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许定波:医改市场化并不符合现代经济学

许定波 · 2015-04-07 · 来源:中信学人茶叙
医疗改革争论 收藏( 评论( 字体: / /

  (原编者按:深化公立医院改革,首先要有正确的理论指导。当前,一些观点用过于简单的竞争性市场一般均衡模型解释公立医院改革,得出似是而非的结论。

  20世纪60年代以来,西方经济学也发生了深刻变化。以信息经济学、契约理论和机制设计为主要代表,过去的市场-政府二分法已经被大大超越。但是,由于这些方法尚未被我国大多数学者所熟悉,从而制约了对公立医院的认识。

  本文是许定波教授针对一位经济学研究者“经济学教科书中没有公益性概念”的谬论所写的文章。深入浅出地用现代经济学的理论讲述了如何理解公立医院。

  本文原文由许教授用英文撰写,原题为“On the Great Debate on Reforming China’sHealth Care System-- Some possibly biased “objective” comments”,中文版由国务院发展研究中心江宇翻译)

  正文

  围绕中国医改方向的大辩论,已经持续多年,今年4月,中国政府正式明确了“政府主导”的医改方向。但是,关于医改的辩论并未偃旗息鼓,反而出现了更浓的火药味。一方面,广大公众感到欢欣鼓舞,另一方面,经济学家却进一步分化成观点针锋相对的阵营。许多局外人被搞糊涂了——经济学家的分歧到底在哪里?

  对于那些反对“政府主导”的人,我十分赞赏他们的信仰坚定,不管现实世界如何变化,他们始终坚持自己的观点,坚贞不渝。他们对市场充满信任,而对政府充满担心,担心政府配置资源效率不高,担心政府主导的医改会像其他福利项目那样带来过高的成本。他们认为,对待政府就要像弗里德曼(Milton Friedman)提出的“困兽(starving the beast)”那样,限制政府配置资源的权力,因为政府会把自己掌握的一切资源都花掉或者浪费掉,弗里德曼的这个理论,在世界各地的学者和公众当中,都有大批的支持者,中国那些支持市场主导医改的经济学家,无疑对此也是认同的。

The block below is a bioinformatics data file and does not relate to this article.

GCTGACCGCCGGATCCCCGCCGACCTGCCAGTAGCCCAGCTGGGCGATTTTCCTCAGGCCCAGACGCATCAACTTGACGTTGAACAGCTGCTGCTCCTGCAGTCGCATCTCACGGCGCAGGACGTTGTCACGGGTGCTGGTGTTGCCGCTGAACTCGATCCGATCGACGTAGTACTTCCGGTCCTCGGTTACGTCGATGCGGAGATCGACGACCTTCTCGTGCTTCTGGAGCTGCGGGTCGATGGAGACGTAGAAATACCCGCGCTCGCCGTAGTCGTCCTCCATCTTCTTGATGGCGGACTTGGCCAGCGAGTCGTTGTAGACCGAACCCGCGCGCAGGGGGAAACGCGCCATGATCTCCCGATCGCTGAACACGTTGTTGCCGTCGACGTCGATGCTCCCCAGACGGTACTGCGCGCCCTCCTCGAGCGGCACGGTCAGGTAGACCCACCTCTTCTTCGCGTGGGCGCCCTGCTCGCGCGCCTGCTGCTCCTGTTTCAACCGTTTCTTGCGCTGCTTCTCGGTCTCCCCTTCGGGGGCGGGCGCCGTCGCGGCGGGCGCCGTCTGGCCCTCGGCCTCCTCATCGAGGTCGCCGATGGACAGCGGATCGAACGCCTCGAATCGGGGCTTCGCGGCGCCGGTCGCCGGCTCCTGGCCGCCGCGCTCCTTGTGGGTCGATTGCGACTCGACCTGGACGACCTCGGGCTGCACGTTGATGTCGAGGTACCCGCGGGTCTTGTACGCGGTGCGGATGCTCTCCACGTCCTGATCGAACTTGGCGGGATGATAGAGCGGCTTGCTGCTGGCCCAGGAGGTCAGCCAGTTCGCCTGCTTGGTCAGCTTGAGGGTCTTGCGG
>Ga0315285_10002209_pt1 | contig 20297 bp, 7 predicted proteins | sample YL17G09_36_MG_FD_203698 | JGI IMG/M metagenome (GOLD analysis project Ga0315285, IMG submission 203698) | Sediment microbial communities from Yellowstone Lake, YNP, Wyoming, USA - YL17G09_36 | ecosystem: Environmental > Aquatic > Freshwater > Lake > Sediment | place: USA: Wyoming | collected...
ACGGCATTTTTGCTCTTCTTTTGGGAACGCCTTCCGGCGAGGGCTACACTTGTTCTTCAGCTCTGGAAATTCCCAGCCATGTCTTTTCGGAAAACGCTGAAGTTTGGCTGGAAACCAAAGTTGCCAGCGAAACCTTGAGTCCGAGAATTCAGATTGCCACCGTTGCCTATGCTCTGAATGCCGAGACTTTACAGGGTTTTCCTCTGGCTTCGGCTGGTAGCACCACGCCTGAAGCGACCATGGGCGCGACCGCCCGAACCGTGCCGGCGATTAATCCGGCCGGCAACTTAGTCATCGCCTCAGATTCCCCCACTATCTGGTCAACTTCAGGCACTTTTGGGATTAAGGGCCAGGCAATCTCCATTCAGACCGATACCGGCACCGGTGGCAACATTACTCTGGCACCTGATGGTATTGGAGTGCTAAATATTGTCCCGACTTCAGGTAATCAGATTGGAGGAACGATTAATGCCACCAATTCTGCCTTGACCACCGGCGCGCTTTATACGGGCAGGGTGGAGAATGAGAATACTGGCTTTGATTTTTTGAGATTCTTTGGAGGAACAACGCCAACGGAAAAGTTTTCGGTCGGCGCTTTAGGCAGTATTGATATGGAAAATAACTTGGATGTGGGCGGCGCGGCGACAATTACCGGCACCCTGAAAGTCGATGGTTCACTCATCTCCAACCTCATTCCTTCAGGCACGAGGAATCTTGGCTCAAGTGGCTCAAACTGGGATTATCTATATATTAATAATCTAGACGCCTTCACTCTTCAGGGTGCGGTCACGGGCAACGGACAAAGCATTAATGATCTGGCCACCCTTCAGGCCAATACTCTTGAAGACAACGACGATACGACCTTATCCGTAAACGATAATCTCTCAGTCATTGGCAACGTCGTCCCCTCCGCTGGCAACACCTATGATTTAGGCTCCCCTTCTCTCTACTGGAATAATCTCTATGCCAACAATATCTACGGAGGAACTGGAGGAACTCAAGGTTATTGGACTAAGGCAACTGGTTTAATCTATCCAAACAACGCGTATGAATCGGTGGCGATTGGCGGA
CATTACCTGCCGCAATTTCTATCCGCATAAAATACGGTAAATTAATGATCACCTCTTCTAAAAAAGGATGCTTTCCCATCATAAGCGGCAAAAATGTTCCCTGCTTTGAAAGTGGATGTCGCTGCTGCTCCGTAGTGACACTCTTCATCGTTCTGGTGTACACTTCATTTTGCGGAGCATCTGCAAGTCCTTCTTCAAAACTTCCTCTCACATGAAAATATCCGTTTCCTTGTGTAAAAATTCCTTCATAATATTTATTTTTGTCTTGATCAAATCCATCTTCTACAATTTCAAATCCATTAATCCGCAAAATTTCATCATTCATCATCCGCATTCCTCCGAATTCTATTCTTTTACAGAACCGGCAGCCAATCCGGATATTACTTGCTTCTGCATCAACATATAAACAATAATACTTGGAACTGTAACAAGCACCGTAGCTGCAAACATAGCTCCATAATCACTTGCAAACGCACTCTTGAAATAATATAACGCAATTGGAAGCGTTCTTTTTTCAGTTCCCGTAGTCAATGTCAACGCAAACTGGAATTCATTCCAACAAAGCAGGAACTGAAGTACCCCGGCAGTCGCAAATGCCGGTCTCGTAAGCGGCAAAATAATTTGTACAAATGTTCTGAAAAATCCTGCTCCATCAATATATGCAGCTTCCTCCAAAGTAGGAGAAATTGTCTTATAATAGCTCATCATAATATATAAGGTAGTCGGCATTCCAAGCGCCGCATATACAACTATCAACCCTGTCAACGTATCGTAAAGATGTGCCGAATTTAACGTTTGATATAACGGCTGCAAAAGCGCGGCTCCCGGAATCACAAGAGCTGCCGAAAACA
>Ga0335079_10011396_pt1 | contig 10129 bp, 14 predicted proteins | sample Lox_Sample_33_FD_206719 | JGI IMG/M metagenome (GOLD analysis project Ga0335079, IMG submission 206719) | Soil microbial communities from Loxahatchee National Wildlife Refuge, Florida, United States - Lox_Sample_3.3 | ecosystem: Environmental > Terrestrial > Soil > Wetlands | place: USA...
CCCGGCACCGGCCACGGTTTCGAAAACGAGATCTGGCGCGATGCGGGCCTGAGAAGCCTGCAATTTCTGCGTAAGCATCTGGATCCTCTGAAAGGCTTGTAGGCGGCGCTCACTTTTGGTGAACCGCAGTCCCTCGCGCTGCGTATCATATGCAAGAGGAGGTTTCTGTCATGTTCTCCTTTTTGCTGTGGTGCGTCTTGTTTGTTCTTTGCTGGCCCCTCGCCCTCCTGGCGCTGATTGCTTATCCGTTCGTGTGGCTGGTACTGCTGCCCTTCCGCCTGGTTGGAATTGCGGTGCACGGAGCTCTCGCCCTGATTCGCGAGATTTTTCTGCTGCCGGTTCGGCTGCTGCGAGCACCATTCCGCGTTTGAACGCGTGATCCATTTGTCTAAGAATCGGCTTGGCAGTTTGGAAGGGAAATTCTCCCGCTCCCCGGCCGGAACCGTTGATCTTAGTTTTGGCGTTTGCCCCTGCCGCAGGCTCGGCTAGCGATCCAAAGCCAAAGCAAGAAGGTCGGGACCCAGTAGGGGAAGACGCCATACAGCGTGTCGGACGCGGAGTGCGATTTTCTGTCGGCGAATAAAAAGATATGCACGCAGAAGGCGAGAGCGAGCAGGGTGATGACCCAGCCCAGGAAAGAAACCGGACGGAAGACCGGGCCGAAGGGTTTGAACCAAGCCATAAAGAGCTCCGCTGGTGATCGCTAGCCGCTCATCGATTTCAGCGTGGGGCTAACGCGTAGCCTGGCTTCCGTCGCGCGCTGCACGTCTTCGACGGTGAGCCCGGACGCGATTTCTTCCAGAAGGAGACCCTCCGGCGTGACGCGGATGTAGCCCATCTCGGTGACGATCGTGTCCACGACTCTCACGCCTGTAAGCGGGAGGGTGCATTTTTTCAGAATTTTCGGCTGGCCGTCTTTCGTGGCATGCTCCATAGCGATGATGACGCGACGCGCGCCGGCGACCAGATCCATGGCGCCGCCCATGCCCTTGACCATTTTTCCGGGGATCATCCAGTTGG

然而,和德高望重的弗里德曼他老人家相比,中国一些支持市场主导医改的经济学家实在让人大失所望。他们虽然在讨论中也不断提到经济学概念和理论,但给我们的感觉是,许多人对当代经济学的最新进展一片茫然,诚所谓“不知有汉,无论魏晋”也。因为掌握的分析手段有限,所以他们不能够充分理解医疗卫生的特性,反而把他们自己没听说过的——比如“医疗卫生的公益性”,当成是“错误的经济学理论”。一些经济学家在讨论中喜欢使用花哨的概念,故作神秘和高深,但是却不愿意花时间搞清楚,医疗卫生的真正特性是什么。

  我这篇文章要说的是,医疗卫生和其他领域有哪些本质区别?我会介绍现代经济学中对理解医疗卫生问题十分重要的一个分支,以此来说明,那种认为政府主导就是和现代经济学矛盾的观点,恰恰是对现代经济学不了解造成的。现代经济学与市场和政府主导都不矛盾。社会最终选择政府还是市场,取决于这个社会要实现什么样的目标。

  过去半个世纪,经济理论最伟大的进展是信息经济学(又叫代理理论),几代经济学家把毕生精力用于信息经济学的研究,Leo Hurwicz、Roger B. Myerson、Eric S.Maskin作为其中的杰出代表,相继获得诺奖。信息经济学有助于理解中国和其他国家关于医疗卫生体制的争论。

  我们讨论的起点是:医疗卫生和制造业、服务业等其他行业有一个根本区别:医疗卫生需要风险分担(risk sharing)。医疗服务是由疾病带来的需求,而疾病并不是平均发生在每个人身上,与人的收入也没有必然联系,在饮食业,可以富人吃燕窝,穷人吃米饭,但是穷人和富人都有可能得大病。

  风险分担最传统的方式是建立一个一体化的保险市场,所有潜在的患者都参加保险。但是,保险机制要充分发挥作用,需要一个前提,即在参加保险的时候,人和人之间是同质的。不幸的是,现实并不那么简单:按照收入高低,社会分为不同的收入阶层。尽管一些市场原教旨主义者不同意,但是绝大多数生活在现代文明社会中的人都承认,即使最弱势的群体也应该享有基本的医疗服务。